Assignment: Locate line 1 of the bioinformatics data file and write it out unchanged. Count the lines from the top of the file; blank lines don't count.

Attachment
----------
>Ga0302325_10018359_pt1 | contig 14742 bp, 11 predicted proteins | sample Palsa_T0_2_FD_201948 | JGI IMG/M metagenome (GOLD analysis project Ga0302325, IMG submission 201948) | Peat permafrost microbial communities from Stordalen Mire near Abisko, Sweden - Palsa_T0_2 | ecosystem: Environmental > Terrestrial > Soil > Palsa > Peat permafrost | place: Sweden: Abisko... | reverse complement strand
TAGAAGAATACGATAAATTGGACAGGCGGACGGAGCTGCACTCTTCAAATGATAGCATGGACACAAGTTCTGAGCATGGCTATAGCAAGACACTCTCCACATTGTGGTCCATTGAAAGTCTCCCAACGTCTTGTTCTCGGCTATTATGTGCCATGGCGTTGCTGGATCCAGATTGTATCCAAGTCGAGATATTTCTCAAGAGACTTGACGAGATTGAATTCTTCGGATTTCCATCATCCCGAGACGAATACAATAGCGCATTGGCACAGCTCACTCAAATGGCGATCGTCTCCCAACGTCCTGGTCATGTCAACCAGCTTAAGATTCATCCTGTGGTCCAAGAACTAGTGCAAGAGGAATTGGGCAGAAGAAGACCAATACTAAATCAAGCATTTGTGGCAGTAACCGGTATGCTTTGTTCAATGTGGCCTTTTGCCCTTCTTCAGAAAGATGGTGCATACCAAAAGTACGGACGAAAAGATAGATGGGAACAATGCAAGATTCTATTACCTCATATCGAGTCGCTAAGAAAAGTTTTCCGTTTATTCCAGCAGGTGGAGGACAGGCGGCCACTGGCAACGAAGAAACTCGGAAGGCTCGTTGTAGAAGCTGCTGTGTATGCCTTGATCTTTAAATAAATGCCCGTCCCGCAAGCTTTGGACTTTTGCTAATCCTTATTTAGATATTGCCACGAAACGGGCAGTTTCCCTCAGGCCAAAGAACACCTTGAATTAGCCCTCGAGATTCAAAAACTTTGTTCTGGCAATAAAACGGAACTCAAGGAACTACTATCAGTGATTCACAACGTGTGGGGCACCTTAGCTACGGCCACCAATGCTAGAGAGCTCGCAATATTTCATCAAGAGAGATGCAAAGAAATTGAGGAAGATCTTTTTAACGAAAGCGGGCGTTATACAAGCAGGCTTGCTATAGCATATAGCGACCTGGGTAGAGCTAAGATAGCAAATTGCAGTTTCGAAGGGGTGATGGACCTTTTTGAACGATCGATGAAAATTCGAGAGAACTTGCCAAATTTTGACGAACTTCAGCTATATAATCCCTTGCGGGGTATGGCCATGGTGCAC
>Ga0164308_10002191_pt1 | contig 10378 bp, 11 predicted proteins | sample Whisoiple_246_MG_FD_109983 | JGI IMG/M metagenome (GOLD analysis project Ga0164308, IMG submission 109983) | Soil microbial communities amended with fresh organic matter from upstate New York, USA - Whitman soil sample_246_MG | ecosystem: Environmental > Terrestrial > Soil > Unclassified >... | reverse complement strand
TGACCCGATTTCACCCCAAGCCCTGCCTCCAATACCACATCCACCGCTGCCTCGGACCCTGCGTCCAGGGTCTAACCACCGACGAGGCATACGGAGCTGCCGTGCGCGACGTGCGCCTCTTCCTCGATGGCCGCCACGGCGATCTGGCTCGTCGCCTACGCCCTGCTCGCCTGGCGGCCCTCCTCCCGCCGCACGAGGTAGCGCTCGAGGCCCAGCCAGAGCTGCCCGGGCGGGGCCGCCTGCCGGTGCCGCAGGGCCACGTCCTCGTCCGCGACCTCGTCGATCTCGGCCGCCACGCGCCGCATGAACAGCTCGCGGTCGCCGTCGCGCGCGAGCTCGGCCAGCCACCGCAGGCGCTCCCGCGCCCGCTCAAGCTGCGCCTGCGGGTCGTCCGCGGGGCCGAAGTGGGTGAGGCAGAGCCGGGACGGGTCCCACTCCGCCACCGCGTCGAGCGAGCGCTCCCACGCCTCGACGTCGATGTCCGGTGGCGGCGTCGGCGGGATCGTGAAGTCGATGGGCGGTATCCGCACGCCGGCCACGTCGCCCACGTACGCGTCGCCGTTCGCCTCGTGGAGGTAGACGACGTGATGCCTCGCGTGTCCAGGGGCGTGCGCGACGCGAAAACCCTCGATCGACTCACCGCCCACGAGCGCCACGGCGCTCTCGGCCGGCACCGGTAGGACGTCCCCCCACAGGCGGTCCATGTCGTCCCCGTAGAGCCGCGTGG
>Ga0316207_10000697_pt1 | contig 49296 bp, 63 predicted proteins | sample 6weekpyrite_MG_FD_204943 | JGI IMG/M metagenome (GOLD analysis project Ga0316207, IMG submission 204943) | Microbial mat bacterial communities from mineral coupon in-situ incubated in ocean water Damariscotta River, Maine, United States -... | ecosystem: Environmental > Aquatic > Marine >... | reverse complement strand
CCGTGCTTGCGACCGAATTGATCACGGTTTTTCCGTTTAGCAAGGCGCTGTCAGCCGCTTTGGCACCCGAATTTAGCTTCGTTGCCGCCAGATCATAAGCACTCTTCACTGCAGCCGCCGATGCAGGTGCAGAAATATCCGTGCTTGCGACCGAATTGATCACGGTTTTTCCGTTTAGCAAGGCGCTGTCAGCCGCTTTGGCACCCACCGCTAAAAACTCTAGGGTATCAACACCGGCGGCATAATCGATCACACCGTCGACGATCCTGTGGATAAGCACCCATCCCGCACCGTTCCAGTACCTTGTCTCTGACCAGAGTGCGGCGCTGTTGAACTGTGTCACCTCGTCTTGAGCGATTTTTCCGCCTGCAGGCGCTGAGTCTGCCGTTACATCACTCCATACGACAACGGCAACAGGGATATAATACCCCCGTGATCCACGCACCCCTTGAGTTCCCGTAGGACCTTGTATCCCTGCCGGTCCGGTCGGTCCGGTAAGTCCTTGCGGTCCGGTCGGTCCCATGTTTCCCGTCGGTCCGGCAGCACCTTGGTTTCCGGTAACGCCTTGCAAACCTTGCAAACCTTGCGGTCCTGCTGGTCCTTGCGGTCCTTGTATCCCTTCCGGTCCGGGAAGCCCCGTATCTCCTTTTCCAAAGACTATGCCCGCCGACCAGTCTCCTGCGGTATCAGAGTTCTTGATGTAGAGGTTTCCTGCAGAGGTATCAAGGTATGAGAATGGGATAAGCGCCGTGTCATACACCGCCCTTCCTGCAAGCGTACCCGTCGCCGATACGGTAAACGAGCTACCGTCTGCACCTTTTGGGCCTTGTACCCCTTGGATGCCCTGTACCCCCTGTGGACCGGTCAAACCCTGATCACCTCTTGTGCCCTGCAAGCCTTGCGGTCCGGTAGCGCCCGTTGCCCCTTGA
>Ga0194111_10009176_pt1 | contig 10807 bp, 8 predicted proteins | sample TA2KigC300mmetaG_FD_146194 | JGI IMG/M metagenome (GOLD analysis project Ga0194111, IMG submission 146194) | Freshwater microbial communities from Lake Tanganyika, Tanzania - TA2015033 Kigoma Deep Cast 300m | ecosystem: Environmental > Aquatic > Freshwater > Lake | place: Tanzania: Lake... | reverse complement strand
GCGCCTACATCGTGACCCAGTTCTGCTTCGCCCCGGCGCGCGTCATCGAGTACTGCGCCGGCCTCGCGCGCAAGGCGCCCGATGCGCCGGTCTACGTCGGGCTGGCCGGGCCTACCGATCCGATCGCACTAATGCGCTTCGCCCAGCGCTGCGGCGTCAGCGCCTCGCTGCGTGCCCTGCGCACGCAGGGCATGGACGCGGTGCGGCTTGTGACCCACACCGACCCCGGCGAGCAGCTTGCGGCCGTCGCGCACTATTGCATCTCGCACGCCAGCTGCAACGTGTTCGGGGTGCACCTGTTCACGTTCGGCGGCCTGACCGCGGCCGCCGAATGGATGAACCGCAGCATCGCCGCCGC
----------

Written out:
>Ga0302325_10018359_pt1 | contig 14742 bp, 11 predicted proteins | sample Palsa_T0_2_FD_201948 | JGI IMG/M metagenome (GOLD analysis project Ga0302325, IMG submission 201948) | Peat permafrost microbial communities from Stordalen Mire near Abisko, Sweden - Palsa_T0_2 | ecosystem: Environmental > Terrestrial > Soil > Palsa > Peat permafrost | place: Sweden: Abisko... | reverse complement strand